As part of the wider Government strategy to improve safeguarding practice across the voluntary sector in England, DCMS in partnership with Big Lottery Fund are investing a total of £1.14 million to improve access to training, support and advice.

The Safeguarding Training Fund will provide funding in two phases until 2022. For the first phase DCMS is seeking an organisation or partnership of organisations with the track record and knowledge to develop high quality resources which will be freely available to the voluntary sector to improve safeguarding practice.

This will then be followed by a second phase which will fund a small number or organisations or partnerships to share the resources developed during Phase 1 and support grassroots charities and community organisations to improve their safeguarding practice.

For details of how to apply visit:

Phase 1 applications are open now.  Applications invited for up to £570,000 and the submission deadline is Monday 14 January at 12.00pm.

Taken from (Office for Civil Society) OCS For Info (London and South) – December 2018

Government Guidance on Local Restriction Tiers – What you need to know.

I hope you are all keeping well and safe.

A very short update this time, on the guidance for local restriction tiers. Please see link below.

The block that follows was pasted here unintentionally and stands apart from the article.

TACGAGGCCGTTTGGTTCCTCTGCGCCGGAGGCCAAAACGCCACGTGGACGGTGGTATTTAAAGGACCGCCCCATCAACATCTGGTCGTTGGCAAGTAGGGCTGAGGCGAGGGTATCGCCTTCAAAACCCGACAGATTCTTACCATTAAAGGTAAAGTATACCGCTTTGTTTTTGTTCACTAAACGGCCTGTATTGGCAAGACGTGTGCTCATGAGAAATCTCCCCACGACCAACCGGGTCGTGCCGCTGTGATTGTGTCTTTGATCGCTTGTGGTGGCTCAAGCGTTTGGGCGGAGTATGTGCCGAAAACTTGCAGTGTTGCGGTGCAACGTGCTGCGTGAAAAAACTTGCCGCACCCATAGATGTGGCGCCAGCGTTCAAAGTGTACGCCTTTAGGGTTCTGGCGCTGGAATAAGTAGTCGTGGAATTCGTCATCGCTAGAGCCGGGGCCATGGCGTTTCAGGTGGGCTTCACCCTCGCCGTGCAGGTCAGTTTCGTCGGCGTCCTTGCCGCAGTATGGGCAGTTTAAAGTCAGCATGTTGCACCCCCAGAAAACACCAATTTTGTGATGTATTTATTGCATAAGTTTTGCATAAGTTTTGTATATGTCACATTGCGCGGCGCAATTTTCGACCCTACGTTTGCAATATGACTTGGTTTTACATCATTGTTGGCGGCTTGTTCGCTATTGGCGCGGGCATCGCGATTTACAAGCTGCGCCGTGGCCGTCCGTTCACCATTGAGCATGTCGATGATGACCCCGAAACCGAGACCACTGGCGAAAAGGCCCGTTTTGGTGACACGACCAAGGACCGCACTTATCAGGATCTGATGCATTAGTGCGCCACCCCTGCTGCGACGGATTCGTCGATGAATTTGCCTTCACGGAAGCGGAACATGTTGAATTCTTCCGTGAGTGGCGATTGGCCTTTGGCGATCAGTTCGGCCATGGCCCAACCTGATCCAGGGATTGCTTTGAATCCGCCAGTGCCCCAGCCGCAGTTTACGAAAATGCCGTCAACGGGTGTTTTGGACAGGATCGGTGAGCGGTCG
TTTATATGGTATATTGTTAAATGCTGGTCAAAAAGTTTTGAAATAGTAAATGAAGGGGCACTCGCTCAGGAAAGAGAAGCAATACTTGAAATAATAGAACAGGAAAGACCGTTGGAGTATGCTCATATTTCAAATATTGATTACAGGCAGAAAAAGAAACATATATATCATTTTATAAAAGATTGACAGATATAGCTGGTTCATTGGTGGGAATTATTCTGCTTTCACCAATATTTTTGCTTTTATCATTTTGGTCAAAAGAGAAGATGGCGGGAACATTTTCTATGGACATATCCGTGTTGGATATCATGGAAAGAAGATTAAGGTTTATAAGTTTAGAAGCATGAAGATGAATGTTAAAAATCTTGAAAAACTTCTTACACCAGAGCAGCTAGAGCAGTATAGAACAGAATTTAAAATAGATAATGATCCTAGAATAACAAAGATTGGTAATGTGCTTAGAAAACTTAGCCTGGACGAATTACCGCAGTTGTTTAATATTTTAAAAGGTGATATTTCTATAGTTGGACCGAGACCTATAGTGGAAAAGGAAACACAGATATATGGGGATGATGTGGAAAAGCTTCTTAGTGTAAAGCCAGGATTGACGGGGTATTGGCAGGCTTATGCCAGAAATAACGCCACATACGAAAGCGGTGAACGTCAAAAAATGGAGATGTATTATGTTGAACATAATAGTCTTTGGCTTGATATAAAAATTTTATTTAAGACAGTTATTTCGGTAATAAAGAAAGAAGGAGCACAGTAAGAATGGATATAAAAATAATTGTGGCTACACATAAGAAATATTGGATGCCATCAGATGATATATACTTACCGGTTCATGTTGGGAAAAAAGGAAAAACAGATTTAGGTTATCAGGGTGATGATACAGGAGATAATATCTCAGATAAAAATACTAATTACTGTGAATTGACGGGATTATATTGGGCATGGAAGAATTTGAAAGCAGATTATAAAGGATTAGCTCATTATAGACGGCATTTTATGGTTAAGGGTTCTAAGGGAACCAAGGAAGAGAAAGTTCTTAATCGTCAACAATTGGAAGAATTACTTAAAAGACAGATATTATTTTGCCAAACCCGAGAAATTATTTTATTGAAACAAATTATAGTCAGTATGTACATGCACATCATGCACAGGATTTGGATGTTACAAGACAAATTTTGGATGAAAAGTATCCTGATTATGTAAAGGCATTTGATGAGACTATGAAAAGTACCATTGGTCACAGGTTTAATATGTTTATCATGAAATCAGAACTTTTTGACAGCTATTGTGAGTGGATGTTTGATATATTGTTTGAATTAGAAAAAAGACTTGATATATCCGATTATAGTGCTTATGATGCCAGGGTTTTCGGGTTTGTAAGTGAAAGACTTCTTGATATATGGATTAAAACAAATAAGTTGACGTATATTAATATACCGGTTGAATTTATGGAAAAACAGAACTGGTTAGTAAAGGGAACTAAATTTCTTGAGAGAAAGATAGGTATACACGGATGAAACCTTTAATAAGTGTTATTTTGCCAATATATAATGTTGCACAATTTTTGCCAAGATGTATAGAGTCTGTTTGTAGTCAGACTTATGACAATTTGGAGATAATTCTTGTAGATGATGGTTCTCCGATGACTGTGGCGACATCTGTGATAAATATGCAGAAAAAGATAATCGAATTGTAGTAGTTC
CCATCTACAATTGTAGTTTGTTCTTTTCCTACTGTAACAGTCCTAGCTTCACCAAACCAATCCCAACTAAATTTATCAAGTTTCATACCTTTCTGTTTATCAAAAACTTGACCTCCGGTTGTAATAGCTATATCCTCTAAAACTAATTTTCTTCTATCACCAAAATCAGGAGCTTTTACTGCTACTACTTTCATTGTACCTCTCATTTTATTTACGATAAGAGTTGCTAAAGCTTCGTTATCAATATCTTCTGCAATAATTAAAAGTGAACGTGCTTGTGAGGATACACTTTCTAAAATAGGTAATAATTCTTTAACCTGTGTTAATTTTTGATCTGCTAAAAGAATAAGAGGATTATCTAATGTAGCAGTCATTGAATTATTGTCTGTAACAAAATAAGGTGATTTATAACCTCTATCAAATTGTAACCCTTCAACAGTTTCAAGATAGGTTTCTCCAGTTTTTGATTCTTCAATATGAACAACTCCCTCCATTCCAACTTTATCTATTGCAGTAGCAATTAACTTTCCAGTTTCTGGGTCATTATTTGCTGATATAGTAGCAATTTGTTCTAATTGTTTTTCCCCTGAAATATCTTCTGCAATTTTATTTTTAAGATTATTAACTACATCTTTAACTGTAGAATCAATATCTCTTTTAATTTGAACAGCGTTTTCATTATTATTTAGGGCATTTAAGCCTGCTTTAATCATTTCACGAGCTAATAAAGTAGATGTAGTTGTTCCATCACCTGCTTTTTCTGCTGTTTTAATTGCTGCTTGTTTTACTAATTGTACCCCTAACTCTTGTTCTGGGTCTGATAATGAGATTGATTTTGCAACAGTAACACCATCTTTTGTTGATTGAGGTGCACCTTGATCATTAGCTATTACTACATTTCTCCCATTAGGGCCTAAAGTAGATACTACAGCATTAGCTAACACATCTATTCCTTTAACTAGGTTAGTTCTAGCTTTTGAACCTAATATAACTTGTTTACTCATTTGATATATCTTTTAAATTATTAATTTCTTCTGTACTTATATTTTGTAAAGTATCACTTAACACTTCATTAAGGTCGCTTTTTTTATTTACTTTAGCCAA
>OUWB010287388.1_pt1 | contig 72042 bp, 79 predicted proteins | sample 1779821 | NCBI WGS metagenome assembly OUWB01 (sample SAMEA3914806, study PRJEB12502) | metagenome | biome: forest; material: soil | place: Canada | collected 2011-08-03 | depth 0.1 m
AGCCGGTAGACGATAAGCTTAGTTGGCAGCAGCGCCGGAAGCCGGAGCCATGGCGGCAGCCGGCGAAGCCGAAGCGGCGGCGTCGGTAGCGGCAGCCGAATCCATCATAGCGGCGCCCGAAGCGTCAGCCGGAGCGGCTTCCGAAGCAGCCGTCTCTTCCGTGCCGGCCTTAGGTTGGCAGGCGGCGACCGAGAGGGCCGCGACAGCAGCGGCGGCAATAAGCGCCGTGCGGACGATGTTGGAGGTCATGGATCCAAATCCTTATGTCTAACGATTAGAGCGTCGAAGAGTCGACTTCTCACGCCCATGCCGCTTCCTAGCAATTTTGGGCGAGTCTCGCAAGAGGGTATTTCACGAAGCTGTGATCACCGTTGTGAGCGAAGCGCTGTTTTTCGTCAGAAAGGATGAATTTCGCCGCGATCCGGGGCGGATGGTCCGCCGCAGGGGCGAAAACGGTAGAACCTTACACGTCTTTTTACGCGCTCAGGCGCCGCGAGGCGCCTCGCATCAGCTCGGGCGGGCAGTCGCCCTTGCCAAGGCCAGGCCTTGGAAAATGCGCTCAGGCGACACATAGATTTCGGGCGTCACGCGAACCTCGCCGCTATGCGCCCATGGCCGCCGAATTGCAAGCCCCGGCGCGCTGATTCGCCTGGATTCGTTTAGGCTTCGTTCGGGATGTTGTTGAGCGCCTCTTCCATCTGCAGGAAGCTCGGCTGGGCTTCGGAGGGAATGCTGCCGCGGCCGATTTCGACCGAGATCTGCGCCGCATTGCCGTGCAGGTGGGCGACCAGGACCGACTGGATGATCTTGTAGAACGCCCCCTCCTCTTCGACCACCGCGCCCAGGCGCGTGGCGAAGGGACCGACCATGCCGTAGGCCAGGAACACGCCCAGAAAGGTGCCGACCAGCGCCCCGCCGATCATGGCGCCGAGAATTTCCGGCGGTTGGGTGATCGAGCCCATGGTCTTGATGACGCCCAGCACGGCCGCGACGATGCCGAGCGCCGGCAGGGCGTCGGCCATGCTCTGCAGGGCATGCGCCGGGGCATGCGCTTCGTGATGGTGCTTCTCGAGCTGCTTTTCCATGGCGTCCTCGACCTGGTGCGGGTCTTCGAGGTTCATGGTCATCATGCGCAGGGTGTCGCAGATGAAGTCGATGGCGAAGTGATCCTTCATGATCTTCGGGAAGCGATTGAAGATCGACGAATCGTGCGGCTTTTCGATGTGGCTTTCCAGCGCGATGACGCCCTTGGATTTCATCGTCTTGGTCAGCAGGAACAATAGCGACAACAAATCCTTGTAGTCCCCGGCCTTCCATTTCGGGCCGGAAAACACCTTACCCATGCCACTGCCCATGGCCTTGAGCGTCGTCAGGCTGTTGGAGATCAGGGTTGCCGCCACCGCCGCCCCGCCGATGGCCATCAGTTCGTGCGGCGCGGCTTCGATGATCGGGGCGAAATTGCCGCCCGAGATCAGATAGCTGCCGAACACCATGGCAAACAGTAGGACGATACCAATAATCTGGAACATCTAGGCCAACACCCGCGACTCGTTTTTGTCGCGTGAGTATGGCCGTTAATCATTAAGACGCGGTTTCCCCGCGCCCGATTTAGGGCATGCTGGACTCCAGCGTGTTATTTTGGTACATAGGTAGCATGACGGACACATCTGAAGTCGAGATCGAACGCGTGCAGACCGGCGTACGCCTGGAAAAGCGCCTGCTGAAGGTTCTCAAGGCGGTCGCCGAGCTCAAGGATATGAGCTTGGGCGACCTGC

Please note the early section which refers to all tiers, as follows:

In all tiers, the following businesses and venues can remain open:

  • public buildings, such as libraries, community centres and halls. They should not host events for private hire, such as birthday parties or most other social activities in tier 3

A good weekend to you all.

Coronavirus: New business grant schemes explained

I hope you are all well and safe.

Following the introduction of more restrictions to slow the spread of Covid-19 in October and November, the UK Government announced four new grant schemes for businesses in England. Guidance on eligibility and grant rates for these schemes was published on 3 November 2020.

Like the business support grants made available in England between March and August 2020, these grant schemes are funded by Government and operated by local authorities. Eligibility for the first three grants is based on the business rates system and the ‘tier’ system of local restrictions. Eligibility for the Additional Restrictions Grant is at the discretion of local authorities.

The schemes

The new grant schemes are

  • Local Restrictions Support Grant (Open)
  • Local Restrictions Support Grant (Sector)
  • Local Restrictions Support Grant (Closed), which also features an ‘addendum’ following the reimposition of England-wide restrictions as of 5 November 2000
  • Additional Restrictions Grant

Further explanation about the new schemes can be found here:

Thank you.

National Restrictions Guidance: How they apply to Libraries

National restrictions begin in England today – 5 November 2020. To find out about the restrictions and what you can or cannot do visit:

Under the restrictions, library services must close their buildings for general public access but are allowed to operate these services:

  • Home Library Service (doorstep delivery, no-contact service)
  • School Library Service (doorstep delivery, no-contact service)
  • Order & Collect services (may take place inside the library, as close to the entrance as possible)
  • Access to PCs for essential purposes
  • Digital and remote services including eLending, online events and activities and keep in touch calls
  • Digital access to public services, including the UKVI visa application service.